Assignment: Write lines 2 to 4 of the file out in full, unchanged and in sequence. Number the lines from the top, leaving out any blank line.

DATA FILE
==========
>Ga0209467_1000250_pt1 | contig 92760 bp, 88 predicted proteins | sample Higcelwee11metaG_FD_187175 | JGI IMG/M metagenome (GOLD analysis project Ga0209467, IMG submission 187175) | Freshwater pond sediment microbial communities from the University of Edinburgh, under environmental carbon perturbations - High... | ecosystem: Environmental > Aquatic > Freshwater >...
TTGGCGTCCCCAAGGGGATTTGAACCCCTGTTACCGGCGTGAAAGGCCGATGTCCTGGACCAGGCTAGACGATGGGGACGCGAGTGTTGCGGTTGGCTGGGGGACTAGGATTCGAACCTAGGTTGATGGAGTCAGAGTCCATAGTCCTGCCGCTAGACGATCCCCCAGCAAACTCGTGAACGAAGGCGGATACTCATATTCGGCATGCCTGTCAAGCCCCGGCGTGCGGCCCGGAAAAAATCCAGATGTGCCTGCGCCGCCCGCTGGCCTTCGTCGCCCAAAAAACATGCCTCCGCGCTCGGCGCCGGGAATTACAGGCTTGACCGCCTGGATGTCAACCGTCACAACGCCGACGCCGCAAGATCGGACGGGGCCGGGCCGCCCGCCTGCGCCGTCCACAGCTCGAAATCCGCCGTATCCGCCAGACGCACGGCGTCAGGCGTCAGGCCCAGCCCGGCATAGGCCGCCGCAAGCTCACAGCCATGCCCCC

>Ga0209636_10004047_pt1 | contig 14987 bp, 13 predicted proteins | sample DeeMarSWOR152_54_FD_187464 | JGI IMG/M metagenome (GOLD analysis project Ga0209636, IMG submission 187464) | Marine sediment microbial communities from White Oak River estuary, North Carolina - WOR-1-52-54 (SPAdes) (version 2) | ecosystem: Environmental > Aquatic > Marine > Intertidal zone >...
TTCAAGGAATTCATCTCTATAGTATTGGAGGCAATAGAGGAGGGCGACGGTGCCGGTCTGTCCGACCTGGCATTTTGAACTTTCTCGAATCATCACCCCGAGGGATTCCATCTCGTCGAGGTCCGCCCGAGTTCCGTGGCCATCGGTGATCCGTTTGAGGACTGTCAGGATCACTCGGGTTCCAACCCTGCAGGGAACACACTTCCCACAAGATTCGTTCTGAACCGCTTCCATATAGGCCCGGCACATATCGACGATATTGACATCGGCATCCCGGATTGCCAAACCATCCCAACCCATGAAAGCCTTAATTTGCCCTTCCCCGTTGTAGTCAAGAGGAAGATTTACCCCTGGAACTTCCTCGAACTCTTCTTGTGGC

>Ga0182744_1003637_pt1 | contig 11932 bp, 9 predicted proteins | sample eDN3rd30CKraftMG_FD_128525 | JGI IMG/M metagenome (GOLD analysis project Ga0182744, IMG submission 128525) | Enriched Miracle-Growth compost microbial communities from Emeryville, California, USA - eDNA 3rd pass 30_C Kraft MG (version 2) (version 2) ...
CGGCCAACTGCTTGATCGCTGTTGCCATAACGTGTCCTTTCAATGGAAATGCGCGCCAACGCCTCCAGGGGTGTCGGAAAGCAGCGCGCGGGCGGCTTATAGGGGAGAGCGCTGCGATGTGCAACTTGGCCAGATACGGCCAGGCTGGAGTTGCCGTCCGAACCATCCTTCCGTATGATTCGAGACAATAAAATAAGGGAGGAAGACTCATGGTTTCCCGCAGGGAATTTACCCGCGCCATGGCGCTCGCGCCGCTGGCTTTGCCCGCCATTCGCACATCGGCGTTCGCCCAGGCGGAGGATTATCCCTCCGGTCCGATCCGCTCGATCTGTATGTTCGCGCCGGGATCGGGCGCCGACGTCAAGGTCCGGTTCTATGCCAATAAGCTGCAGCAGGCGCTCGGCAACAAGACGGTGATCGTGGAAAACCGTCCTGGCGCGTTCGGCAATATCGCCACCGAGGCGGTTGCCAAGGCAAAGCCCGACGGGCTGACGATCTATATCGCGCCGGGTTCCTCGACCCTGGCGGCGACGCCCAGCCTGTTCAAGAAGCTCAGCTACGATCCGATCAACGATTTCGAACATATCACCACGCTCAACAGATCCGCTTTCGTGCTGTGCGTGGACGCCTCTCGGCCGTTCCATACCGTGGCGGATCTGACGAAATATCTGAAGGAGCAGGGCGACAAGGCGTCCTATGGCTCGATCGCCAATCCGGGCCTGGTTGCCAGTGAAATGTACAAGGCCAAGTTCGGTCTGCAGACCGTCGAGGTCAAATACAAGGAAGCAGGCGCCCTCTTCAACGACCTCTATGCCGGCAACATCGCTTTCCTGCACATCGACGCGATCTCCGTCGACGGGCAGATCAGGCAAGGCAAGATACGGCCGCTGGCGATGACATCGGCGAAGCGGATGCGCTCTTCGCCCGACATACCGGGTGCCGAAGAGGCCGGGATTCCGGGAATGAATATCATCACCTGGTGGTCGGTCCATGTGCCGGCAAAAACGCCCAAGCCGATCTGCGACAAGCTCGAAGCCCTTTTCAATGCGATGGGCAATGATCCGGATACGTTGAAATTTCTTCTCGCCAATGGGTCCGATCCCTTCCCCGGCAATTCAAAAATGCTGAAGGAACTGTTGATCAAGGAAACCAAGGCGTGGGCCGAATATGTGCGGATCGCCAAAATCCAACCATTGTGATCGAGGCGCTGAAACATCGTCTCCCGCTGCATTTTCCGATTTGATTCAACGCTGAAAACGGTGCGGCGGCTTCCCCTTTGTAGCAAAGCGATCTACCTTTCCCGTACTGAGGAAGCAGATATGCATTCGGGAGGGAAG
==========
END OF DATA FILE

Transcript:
TTGGCGTCCCCAAGGGGATTTGAACCCCTGTTACCGGCGTGAAAGGCCGATGTCCTGGACCAGGCTAGACGATGGGGACGCGAGTGTTGCGGTTGGCTGGGGGACTAGGATTCGAACCTAGGTTGATGGAGTCAGAGTCCATAGTCCTGCCGCTAGACGATCCCCCAGCAAACTCGTGAACGAAGGCGGATACTCATATTCGGCATGCCTGTCAAGCCCCGGCGTGCGGCCCGGAAAAAATCCAGATGTGCCTGCGCCGCCCGCTGGCCTTCGTCGCCCAAAAAACATGCCTCCGCGCTCGGCGCCGGGAATTACAGGCTTGACCGCCTGGATGTCAACCGTCACAACGCCGACGCCGCAAGATCGGACGGGGCCGGGCCGCCCGCCTGCGCCGTCCACAGCTCGAAATCCGCCGTATCCGCCAGACGCACGGCGTCAGGCGTCAGGCCCAGCCCGGCATAGGCCGCCGCAAGCTCACAGCCATGCCCCC

>Ga0209636_10004047_pt1 | contig 14987 bp, 13 predicted proteins | sample DeeMarSWOR152_54_FD_187464 | JGI IMG/M metagenome (GOLD analysis project Ga0209636, IMG submission 187464) | Marine sediment microbial communities from White Oak River estuary, North Carolina - WOR-1-52-54 (SPAdes) (version 2) | ecosystem: Environmental > Aquatic > Marine > Intertidal zone >...
TTCAAGGAATTCATCTCTATAGTATTGGAGGCAATAGAGGAGGGCGACGGTGCCGGTCTGTCCGACCTGGCATTTTGAACTTTCTCGAATCATCACCCCGAGGGATTCCATCTCGTCGAGGTCCGCCCGAGTTCCGTGGCCATCGGTGATCCGTTTGAGGACTGTCAGGATCACTCGGGTTCCAACCCTGCAGGGAACACACTTCCCACAAGATTCGTTCTGAACCGCTTCCATATAGGCCCGGCACATATCGACGATATTGACATCGGCATCCCGGATTGCCAAACCATCCCAACCCATGAAAGCCTTAATTTGCCCTTCCCCGTTGTAGTCAAGAGGAAGATTTACCCCTGGAACTTCCTCGAACTCTTCTTGTGGC